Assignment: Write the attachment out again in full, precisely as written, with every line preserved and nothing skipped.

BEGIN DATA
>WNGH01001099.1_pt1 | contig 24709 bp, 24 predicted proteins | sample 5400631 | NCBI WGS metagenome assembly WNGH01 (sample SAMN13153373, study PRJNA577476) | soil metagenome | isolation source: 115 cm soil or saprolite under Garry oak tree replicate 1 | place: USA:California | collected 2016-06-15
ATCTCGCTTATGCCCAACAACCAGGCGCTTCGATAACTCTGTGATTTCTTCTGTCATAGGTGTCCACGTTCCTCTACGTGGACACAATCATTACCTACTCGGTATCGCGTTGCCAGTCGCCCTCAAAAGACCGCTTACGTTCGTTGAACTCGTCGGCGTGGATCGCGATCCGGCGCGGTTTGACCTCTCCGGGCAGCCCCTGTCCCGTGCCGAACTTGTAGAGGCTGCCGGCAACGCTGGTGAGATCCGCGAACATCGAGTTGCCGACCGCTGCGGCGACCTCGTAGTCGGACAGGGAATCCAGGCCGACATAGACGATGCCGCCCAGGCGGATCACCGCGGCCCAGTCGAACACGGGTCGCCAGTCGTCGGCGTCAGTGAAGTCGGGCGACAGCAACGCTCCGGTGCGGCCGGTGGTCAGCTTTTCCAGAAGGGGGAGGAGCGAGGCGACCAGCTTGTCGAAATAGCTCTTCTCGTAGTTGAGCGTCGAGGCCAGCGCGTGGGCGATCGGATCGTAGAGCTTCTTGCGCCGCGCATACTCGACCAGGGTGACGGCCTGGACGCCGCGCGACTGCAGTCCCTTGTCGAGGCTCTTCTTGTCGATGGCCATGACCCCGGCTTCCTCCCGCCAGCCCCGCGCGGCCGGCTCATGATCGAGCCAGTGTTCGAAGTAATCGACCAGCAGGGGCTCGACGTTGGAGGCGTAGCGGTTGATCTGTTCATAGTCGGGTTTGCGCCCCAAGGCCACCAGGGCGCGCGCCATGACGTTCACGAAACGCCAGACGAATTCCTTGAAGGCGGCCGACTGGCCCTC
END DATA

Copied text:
>WNGH01001099.1_pt1 | contig 24709 bp, 24 predicted proteins | sample 5400631 | NCBI WGS metagenome assembly WNGH01 (sample SAMN13153373, study PRJNA577476) | soil metagenome | isolation source: 115 cm soil or saprolite under Garry oak tree replicate 1 | place: USA:California | collected 2016-06-15
ATCTCGCTTATGCCCAACAACCAGGCGCTTCGATAACTCTGTGATTTCTTCTGTCATAGGTGTCCACGTTCCTCTACGTGGACACAATCATTACCTACTCGGTATCGCGTTGCCAGTCGCCCTCAAAAGACCGCTTACGTTCGTTGAACTCGTCGGCGTGGATCGCGATCCGGCGCGGTTTGACCTCTCCGGGCAGCCCCTGTCCCGTGCCGAACTTGTAGAGGCTGCCGGCAACGCTGGTGAGATCCGCGAACATCGAGTTGCCGACCGCTGCGGCGACCTCGTAGTCGGACAGGGAATCCAGGCCGACATAGACGATGCCGCCCAGGCGGATCACCGCGGCCCAGTCGAACACGGGTCGCCAGTCGTCGGCGTCAGTGAAGTCGGGCGACAGCAACGCTCCGGTGCGGCCGGTGGTCAGCTTTTCCAGAAGGGGGAGGAGCGAGGCGACCAGCTTGTCGAAATAGCTCTTCTCGTAGTTGAGCGTCGAGGCCAGCGCGTGGGCGATCGGATCGTAGAGCTTCTTGCGCCGCGCATACTCGACCAGGGTGACGGCCTGGACGCCGCGCGACTGCAGTCCCTTGTCGAGGCTCTTCTTGTCGATGGCCATGACCCCGGCTTCCTCCCGCCAGCCCCGCGCGGCCGGCTCATGATCGAGCCAGTGTTCGAAGTAATCGACCAGCAGGGGCTCGACGTTGGAGGCGTAGCGGTTGATCTGTTCATAGTCGGGTTTGCGCCCCAAGGCCACCAGGGCGCGCGCCATGACGTTCACGAAACGCCAGACGAATTCCTTGAAGGCGGCCGACTGGCCCTC